I. Invocation

  Untitled , pen on paper, 8.5” x 12” (2018)   

Untitled, pen on paper, 8.5” x 12” (2018)

 

“ tap tap tap
dah dah dah dih dah
tap tap tap
dah dah dah dih dah…”

“ 탭 탭 탭
다 다 다 디 다
탭 탭 탭
다 다 다 디 다 …”

un-earthing —

Without actually hearing the sound audibly, I kept hearing this tenacious and rhythmic vibration in the space of St. Mark’s Church every time I went. Throughout the performances, discussions, rituals, and small physical contacts of hugs and holding hands at times, I just kept hearing –

“ tap tap tap
dah dah dah dih dah
tap tap tap
dah dah dah dih dah…”

“ 탭 탭 탭
다 다 다 디 다
탭 탭 탭
다 다 다 디 다 …”

un-earthing —

As I am writing tonight, I am listening back to the sound recording of the Performance Offering by Emily Johnson, a descendant of the Yup’ik and a choreographer, as she performs at the Bell & Water symposium on March 10th. Barely able to grasp the words, I am hearing and remembering something like this –

“…

(dancing)

You all know this story –
You all know this story –
That rape –
That war –

(dancing)

Stitching back the fragmented, disfigured, and bruised places of my body and
generations before me in this particular ground –

(dancing)

My Auntie called me the other day –
‘Emily, What do think about Sovereignty?’
‘Auntie, Sovereignty is a choice.’

… ”

Her body made contact with the ground of the church at various degrees of intensity, disjointed and fragmented body parts of her choreography were tapping the layers of land and history far underneath the hardwood floor. Along with a drum beat reverberating the space, she invited us to come together drawing circles around the dirt that she laid on top of a site of untold history. We were circling the site for good fifteen minutes or so in silence. We then introduced ourselves and where our people are from. I said rather nervously, “My people are from Korea, and my immediate family is rooted in the South.”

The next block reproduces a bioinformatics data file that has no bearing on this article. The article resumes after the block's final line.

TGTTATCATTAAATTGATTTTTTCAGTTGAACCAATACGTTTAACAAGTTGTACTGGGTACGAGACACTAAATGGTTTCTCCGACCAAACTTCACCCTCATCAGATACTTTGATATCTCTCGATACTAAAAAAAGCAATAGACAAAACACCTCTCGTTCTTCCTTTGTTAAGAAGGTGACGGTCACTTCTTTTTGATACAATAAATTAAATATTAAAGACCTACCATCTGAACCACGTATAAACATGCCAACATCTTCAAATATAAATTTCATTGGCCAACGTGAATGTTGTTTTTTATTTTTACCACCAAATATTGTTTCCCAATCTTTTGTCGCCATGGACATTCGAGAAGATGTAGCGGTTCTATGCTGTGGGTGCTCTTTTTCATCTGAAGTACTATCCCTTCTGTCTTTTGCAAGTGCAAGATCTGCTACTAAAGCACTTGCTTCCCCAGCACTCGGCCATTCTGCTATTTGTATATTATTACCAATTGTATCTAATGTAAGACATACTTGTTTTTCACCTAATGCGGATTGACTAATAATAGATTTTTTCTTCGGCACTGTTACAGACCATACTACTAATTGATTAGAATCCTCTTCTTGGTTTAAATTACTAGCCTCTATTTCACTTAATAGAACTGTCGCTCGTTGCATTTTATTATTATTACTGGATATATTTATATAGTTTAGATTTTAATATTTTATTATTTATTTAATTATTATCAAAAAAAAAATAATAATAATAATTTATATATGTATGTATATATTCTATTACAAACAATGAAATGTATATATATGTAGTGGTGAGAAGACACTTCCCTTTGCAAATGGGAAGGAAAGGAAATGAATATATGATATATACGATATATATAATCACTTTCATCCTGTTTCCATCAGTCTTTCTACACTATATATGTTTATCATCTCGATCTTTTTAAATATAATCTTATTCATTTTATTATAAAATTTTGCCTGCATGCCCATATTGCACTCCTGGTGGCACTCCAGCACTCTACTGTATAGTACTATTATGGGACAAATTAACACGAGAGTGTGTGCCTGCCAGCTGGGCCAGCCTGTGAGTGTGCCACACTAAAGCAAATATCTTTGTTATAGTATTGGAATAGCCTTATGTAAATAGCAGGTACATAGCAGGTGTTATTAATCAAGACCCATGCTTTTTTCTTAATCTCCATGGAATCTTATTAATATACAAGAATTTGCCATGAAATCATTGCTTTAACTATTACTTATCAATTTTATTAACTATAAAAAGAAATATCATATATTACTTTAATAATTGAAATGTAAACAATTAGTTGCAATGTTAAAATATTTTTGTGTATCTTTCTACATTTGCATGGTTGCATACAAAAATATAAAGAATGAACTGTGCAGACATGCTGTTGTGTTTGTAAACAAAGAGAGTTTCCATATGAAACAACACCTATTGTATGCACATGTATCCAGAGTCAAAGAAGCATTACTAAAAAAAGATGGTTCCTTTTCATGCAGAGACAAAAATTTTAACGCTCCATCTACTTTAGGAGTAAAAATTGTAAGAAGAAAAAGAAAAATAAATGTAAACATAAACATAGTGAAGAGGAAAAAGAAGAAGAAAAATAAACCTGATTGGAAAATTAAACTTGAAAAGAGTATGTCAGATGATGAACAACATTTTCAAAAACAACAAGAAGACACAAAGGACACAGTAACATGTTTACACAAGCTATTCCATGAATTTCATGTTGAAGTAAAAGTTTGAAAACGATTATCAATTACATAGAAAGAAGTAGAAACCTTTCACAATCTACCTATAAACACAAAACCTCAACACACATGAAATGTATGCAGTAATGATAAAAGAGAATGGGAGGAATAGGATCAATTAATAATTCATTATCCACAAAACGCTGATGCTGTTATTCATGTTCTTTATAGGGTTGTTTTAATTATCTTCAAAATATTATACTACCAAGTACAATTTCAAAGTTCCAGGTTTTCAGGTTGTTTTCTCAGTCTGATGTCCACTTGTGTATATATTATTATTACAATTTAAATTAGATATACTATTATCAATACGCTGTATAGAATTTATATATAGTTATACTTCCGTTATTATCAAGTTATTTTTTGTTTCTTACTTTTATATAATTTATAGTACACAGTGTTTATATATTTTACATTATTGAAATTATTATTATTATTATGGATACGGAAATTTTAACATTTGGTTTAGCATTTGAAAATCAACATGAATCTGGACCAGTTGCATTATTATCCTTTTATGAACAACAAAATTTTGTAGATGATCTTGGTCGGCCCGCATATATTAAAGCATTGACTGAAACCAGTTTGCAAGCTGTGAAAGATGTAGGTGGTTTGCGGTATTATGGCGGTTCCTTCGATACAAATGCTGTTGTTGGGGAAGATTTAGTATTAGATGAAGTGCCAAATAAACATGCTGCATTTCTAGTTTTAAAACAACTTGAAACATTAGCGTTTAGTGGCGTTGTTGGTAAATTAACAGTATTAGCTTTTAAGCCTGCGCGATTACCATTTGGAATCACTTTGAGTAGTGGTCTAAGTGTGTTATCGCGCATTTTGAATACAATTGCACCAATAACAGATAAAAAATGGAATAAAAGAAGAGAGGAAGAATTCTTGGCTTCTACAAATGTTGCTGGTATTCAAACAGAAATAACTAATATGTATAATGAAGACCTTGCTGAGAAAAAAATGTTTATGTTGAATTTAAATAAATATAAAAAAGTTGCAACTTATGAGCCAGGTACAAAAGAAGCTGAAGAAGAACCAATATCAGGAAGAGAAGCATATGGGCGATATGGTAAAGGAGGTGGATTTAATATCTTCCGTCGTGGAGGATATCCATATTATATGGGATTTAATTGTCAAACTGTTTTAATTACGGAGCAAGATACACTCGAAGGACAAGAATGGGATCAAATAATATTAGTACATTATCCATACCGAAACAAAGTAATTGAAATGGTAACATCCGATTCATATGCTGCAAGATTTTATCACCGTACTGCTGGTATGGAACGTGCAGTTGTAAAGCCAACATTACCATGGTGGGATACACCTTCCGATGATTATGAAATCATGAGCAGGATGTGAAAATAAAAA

In the middle of it all as I am hearing, “My people are from… Nigeria, West Africa, South Africa, China, Trinidad, England, Ireland, Scotland, Italy, Germany, Mexico, South Carolina, California, West Virginia, Indonesia, Sweden, ways of the South, unknown, Jewish diaspora, African diaspora….”

I realized I have been holding hands of two women, a black woman on my left and a white woman on my right, for a quite a long time, at a degree of bodily intimacy and duration that I have never experienced with anyone outside of my own yellow skin color. Just like my mother embraced me when my heart was broken, these two women felt like my aunt and my sister for that moment.

 

  Untitled , pen on paper, 8.5” x 12” (2018)   

Untitled, pen on paper, 8.5” x 12” (2018)

 

I did not know that such intimate solidarity with people of so many different origins was possible.

For that long –

The entire performance ended in a conclusive acknowledgement of the site and time we shared with a resounding church bell right at four o’clock.

“ tap tap tap
dah dah dah dih dah
tap tap tap
dah dah dah dih dah…”

“ 탭 탭 탭
다 다 다 디 다
탭 탭 탭
다 다 다 디 다 …”

un-earthing —

together —

 

Originally commissioned for Danspace Project's Journal (danspaceproject.org/journal), as part of Dancing Platform Praying Grounds: Blackness, Churches, and Downtown Dance(Platform 2018)